I'm a firm believer in Thanksgiving being a day to relax.  Not a day to spend in the kitchen slaving away over a hot stove.  Now, food still must be cooked, so I've basically just moved my day of kitchen slavery to the day before Thanksgiving.  I have just finished prepping all my dishes, and to top it all off, this gorgeous apple pie.  This thing smells amazing, and it is taking everything in me to not just cut into it tonight.  But that doesn't mean I can't post it on my blog so everyone else can suffer with me.  Feel free to serve this with Vanilla Bean Salted Caramel Sauce.

Best Apple Pie
Filling adapted from King Arthur Flour

Pie Crust:
2 cups all-purpose flour, plus extra for work surface and crust bottom
¼ cup cake flour
½ teaspoon table salt
2 tablespoons granulated sugar
¾ cup (1½ sticks) cold unsalted butter, cut into small cubes
¼ cup vegetable shortening
1 tablespoons vodka
3 to 4 tablespoons ice water, divided

3¼ pounds (about 9 whole apples, 10 cups) Cortland or other baking apples, peeled, cored and sliced
¾ cup granulated sugar
2½ teaspoons cornstarch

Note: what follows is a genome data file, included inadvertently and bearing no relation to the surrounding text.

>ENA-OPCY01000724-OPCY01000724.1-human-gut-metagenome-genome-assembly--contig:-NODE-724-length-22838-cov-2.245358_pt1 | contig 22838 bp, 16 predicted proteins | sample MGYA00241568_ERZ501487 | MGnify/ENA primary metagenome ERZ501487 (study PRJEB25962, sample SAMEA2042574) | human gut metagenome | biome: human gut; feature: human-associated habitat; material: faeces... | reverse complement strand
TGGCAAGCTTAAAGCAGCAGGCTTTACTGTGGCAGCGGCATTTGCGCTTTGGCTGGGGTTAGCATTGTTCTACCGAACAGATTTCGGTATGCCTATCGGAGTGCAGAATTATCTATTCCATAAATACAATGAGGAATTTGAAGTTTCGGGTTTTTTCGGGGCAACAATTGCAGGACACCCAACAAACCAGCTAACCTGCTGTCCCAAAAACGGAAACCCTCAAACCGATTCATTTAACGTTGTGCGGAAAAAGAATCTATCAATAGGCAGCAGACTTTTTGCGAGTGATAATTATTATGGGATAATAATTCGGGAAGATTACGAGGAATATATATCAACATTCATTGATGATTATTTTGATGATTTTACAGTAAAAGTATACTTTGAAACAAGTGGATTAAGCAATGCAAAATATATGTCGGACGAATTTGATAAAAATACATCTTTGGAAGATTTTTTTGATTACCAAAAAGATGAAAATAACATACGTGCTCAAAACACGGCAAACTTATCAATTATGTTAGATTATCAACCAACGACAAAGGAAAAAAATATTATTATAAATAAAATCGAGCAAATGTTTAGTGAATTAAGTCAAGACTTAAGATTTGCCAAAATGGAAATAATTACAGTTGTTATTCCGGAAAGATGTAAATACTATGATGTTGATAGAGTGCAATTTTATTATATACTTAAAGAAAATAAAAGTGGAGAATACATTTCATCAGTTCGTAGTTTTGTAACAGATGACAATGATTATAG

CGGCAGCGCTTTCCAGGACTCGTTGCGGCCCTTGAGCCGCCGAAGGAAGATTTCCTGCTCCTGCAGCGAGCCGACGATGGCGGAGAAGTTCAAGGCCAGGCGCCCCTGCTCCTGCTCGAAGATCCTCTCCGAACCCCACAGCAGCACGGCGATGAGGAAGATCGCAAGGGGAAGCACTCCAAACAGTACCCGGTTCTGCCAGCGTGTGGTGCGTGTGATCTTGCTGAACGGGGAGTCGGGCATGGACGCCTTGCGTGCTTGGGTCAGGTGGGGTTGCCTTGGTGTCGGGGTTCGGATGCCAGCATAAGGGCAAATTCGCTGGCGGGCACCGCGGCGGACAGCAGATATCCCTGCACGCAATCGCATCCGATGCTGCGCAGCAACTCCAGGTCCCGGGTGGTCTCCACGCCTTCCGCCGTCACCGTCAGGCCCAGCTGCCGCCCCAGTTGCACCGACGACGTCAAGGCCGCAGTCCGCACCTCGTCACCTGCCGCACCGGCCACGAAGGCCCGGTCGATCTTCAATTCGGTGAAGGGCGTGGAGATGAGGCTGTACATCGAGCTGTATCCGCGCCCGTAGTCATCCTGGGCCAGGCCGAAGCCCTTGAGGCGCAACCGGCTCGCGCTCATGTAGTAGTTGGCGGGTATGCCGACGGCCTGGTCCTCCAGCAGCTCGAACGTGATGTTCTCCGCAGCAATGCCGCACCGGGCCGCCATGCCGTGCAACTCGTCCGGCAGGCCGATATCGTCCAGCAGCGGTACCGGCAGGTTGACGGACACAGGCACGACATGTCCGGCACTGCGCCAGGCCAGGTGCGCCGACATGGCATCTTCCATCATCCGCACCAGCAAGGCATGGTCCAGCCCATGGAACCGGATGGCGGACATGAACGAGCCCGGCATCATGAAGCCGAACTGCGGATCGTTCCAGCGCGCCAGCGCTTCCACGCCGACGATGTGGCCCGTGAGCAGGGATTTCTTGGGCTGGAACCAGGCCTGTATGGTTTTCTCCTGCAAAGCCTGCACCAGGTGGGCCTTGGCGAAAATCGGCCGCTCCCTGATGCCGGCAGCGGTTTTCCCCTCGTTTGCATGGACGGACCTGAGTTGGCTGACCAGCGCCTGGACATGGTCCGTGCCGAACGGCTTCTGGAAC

1½ teaspoons apple pie spice
¼ cup boiled cider
1 tablespoon rum (optional)
⅛ teaspoon salt
2 teaspoons vanilla extract
Juice of ½ lemon (about 2 tablespoons)

To make the crust: In a large mixing bowl, whisk flours with salt and sugar. Add butter and shortening; use a pastry blender to work it in until the mixture has the consistency of fine meal. Add the vodka and then the ice water 1 tablespoon at a time, stopping when the dough just holds together. Toss with a fork until dough starts to form a ball. Turn dough onto floured counter, and knead three times, until smooth. Divide dough into two balls. Flatten each ball slightly and wrap in plastic wrap. Refrigerate the dough for at least an hour.

For the filling: In a large bowl, stir together the filling ingredients, mixing till well-combined. Set aside.